Poorly updated databases will affect your results

If you’re anything like me, your research is heavily dependent on the many wonderful database resources available online. NCBI, UniProtKB, Ensembl, Swiss-Prot, EMBL-EBI, and many other sites and organizations offer highly useful (and often curated) molecular information. Can you imagine having a few nucleotide sequences and not being able to BLAST them to a public database? Many of these resources are updated continuously, some even daily.

Lina Wadi and her colleagues analyzed the expansion of gene annotations in the public databases of the Gene Ontology Consortium and Reactome, and found that the number of pathways and processes had doubled in the last seven years. This is all well and good thanks to the massive influx of new data the last couple of years.

vocabulary_processes

What is highly worrying, however, is that the great majority of publications using gene ontology and pathway enrichment analyses make use of tools that haven’t been updated in many years. According to Wadi et al., 80% of the publications they screened from 2015 used outdated software that only captured 20% of the pathway enrichments available in the current gene annotations.

Of the 21 pathway enrichment tools they surveyed, DAVID was by far the most popular, used in 2,500 publications in 2015 and representing 71% of all software citations. But the gene ontology database in DAVID has not been updated since 2010! This means that if you’re using outdated tools like DAVID, 80% of your annotations will go undetected, strongly affecting your results and conclusions.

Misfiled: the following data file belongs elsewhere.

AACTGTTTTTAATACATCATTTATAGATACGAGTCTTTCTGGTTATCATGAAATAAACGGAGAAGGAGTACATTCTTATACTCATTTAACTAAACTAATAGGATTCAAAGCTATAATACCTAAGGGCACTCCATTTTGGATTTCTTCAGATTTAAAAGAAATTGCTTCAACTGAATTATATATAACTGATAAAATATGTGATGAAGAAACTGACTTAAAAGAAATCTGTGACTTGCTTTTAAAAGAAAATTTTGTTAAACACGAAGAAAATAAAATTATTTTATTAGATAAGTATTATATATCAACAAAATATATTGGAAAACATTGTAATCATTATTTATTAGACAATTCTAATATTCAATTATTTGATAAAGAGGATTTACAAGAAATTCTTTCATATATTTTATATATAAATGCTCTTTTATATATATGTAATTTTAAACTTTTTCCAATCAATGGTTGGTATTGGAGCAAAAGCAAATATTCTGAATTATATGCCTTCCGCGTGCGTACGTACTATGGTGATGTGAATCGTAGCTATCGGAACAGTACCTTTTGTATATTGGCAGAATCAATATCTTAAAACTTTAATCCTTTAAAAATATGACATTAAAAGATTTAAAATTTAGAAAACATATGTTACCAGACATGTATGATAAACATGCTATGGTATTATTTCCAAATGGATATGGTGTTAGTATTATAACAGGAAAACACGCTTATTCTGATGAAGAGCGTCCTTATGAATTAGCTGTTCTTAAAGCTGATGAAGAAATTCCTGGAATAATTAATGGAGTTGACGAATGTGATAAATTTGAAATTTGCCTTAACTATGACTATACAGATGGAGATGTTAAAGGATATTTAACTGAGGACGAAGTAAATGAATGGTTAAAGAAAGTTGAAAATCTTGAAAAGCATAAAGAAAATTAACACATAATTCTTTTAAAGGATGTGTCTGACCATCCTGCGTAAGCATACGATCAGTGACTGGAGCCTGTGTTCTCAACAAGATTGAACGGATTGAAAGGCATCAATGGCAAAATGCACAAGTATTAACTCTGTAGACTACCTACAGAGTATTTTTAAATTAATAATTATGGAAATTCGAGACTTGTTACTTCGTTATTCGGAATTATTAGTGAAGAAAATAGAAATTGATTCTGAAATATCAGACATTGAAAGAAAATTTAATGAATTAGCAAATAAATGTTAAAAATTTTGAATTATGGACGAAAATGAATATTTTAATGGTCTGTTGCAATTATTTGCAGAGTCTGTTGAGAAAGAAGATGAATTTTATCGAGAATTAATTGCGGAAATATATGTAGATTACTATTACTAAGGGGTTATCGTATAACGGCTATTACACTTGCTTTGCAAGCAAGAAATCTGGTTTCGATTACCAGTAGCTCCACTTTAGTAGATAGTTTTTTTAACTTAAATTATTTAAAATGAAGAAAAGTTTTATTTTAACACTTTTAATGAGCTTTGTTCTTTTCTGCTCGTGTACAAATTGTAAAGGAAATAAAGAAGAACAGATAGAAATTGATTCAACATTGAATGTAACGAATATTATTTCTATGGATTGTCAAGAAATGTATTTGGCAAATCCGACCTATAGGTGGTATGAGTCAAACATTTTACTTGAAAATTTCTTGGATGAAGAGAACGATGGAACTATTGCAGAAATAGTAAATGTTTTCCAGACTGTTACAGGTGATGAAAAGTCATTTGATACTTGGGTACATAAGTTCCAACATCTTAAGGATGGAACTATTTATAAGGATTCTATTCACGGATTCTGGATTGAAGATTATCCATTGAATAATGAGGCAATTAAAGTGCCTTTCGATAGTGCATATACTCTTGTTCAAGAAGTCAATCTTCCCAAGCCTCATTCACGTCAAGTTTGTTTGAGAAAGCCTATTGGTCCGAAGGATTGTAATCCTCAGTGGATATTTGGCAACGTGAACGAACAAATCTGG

go_tools

Fortunately, there is a very easy solution to avoid this problem. Either make use of existing pathway enrichment tools that update their databases continuously, or download the very latest database yourself to use in your analyses. My personal strategy usually consists of first downloading the latest annotation database, perform analyses using various parameters and evaluate results, and when I’m confident I won’t alter the analyses any more, I download the latest annotation information and run through everything one last time. Seeing how quickly databases are expanding nowadays, we need to make sure that we’re not using outdated information.

In the spirit of reproducibility, remember to keep all your software updated and to take notes of their versions and of all the dates you download the various databases.

 

Reference: Wadi et al. 2016. Impact of knowledge accumulation on pathway enrichment analysis. bioRxiv. doi: http://dx.doi.org/10.1101/049288

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About Elin Videvall

Elin is a PhD candidate in the Molecular Ecology and Evolution Lab, Lund University, Sweden. She studies birds and their microbes by analysing genomes, transcriptomes, and microbiomes. You can find her on Twitter: @ElinVidevall
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